Thousands of Iranians commemorated the takeover of the American embassy in 1979 by marching through the streets of Tehran shouting “Death to America” and “Death to the House of Saud,” Agence France-Presse reported Thursday.
Speaking to the crowd outside the former American embassy, Hossein Salami, the deputy commander of Iran’s Islamic Revolutionary Guard Corps (IRGC), boasted that the United States was in decline. “America is no longer number one and the first power of the world,” he said. “America’s political will can no longer manage political and military development in…the world of Islam. America’s political power has strongly declined.”
Salami reiterated that Iran’s enmity towards the United States would not diminish with time. “Our fight with the Americans will continue,” he said, adding that “pursuing our ideals in the world of Islam and in Iran, we will recognize no stopping point or red line.”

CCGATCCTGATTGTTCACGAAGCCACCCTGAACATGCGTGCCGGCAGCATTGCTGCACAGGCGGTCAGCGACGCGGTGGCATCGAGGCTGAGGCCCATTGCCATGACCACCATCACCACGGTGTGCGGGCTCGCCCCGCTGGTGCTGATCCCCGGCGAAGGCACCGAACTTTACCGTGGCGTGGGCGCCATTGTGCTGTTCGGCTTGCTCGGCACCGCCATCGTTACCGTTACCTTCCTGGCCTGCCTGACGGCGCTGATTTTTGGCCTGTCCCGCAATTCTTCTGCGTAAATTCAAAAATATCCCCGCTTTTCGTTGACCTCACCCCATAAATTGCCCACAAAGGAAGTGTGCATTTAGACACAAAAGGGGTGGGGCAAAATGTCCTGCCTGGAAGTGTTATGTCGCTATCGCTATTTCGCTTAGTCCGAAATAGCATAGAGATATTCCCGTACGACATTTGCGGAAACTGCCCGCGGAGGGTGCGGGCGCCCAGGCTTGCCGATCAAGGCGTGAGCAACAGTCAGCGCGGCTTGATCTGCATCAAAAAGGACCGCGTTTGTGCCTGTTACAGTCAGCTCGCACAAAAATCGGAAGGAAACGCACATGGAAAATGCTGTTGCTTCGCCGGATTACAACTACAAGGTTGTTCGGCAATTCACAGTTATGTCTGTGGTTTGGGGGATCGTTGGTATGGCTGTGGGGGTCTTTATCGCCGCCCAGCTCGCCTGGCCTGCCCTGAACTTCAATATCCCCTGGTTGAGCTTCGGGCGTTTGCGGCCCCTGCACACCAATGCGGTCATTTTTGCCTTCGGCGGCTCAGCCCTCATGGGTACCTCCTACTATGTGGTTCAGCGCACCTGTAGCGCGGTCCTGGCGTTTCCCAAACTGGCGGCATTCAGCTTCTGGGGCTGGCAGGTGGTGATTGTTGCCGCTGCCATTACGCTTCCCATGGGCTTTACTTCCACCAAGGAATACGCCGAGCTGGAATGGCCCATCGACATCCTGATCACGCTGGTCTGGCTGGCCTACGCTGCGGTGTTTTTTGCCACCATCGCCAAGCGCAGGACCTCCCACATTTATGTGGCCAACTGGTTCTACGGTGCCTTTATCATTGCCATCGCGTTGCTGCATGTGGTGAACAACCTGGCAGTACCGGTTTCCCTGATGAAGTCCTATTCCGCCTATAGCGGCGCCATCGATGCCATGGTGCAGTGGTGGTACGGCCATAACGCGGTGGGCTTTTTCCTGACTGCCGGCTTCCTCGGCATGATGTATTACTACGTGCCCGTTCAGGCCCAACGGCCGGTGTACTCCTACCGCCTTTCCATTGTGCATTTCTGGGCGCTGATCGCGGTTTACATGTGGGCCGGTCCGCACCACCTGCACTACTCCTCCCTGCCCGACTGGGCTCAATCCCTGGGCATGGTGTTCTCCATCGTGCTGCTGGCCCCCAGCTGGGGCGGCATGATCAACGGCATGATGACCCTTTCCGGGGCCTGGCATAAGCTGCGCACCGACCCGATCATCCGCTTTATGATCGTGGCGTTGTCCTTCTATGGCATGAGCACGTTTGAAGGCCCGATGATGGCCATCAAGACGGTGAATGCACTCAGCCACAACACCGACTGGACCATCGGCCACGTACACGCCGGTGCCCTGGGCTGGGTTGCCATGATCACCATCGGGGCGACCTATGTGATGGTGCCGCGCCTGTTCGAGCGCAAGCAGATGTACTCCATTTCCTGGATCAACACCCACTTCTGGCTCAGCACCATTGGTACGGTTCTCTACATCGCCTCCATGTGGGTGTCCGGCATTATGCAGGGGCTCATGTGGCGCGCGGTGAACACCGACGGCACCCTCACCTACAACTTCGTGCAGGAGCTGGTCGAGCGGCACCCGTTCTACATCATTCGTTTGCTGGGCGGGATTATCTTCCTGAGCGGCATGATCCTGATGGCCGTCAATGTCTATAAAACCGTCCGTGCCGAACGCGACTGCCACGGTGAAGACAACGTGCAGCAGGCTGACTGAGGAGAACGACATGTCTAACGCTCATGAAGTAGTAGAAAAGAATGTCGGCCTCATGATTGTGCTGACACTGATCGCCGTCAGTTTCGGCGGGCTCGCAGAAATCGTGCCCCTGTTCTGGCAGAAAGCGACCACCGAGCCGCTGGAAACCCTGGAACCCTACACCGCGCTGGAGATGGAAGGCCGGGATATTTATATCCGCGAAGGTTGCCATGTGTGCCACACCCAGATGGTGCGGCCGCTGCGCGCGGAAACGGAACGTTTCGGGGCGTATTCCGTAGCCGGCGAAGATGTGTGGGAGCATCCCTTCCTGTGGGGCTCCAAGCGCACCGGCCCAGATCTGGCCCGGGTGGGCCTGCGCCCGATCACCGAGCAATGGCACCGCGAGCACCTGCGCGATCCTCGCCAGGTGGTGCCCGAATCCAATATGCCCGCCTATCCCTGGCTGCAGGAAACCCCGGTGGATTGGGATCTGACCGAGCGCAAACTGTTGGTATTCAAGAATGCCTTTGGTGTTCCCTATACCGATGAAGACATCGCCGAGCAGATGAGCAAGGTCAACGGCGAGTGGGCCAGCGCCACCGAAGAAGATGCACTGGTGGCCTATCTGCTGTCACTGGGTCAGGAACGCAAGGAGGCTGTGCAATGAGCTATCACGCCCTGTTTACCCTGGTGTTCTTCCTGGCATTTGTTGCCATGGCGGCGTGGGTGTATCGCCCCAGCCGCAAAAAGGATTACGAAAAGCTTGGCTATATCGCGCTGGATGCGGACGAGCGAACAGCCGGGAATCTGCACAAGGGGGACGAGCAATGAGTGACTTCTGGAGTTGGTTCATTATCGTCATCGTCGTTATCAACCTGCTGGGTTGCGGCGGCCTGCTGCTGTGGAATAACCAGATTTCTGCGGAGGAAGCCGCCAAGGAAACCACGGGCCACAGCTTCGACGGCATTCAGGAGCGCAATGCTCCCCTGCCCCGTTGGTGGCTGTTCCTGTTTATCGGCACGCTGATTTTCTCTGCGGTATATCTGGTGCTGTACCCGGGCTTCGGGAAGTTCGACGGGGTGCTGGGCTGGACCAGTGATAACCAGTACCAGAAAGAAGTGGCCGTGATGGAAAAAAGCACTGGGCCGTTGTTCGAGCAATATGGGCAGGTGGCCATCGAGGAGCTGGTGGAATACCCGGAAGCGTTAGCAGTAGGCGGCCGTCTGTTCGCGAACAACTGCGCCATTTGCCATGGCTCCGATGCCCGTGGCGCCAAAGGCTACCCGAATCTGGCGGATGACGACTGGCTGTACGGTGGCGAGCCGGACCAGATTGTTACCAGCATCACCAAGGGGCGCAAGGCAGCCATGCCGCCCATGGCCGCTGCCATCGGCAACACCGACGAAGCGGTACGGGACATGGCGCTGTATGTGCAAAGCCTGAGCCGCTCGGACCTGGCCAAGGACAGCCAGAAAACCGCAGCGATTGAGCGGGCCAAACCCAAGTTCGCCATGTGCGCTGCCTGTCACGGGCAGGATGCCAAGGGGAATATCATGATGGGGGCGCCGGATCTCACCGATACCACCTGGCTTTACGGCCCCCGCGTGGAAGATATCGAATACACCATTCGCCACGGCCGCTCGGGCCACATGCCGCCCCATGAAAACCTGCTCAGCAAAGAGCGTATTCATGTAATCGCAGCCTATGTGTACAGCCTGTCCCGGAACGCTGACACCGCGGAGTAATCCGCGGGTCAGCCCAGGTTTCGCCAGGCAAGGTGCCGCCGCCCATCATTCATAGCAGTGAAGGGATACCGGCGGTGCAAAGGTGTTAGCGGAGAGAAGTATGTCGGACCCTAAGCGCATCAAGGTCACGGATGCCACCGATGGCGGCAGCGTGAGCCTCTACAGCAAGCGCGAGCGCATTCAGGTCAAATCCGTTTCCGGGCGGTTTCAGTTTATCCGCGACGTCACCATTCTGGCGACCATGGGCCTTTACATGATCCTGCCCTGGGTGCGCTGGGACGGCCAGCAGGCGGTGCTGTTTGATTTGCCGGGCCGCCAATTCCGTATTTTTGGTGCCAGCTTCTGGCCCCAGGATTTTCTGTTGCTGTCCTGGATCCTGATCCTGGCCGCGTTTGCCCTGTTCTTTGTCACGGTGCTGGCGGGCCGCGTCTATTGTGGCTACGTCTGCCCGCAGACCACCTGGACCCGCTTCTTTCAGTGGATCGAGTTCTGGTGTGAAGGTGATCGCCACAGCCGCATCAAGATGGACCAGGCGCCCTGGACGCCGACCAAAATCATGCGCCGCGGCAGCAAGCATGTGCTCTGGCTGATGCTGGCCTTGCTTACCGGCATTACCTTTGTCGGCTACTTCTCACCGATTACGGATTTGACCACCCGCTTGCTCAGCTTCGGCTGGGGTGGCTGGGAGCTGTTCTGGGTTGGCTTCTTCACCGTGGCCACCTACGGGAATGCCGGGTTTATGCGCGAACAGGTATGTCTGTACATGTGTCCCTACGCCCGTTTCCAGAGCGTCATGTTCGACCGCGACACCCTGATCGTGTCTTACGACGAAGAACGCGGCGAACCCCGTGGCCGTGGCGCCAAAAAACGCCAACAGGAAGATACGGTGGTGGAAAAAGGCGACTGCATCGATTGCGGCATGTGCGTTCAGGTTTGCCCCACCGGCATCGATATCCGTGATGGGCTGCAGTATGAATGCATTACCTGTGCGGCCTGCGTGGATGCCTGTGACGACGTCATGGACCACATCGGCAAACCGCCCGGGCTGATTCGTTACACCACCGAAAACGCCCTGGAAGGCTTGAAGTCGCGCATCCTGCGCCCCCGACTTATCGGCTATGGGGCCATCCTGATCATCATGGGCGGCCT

He also told the United States not to criticize Iran’s ballistic missile program, calling the program “the real center of our power [that] must be strengthened.”
On November 3, 1979, students supporting Ayatollah Ruhollah Khomeini stormed the embassy, holding staffers there hostage for 444 days.
One of the hostage takers, Hossein Sheikholeslam, now an advisor to Iranian Foreign Minister Mohammad Javad Zarif, told The Tehran Times on Wednesday that “under international law, Iran had the right to do what it thought was right.”
According to international law, a nation’s embassy is regarded as “inviolable,” with article 22 of the Vienna Convention on Diplomatic Relations declaring that “the receiving State is under a special duty to take all appropriate steps to protect the premises of the mission against any intrusion or damage and to prevent any disturbance of the peace of mission or impairment of its dignity.”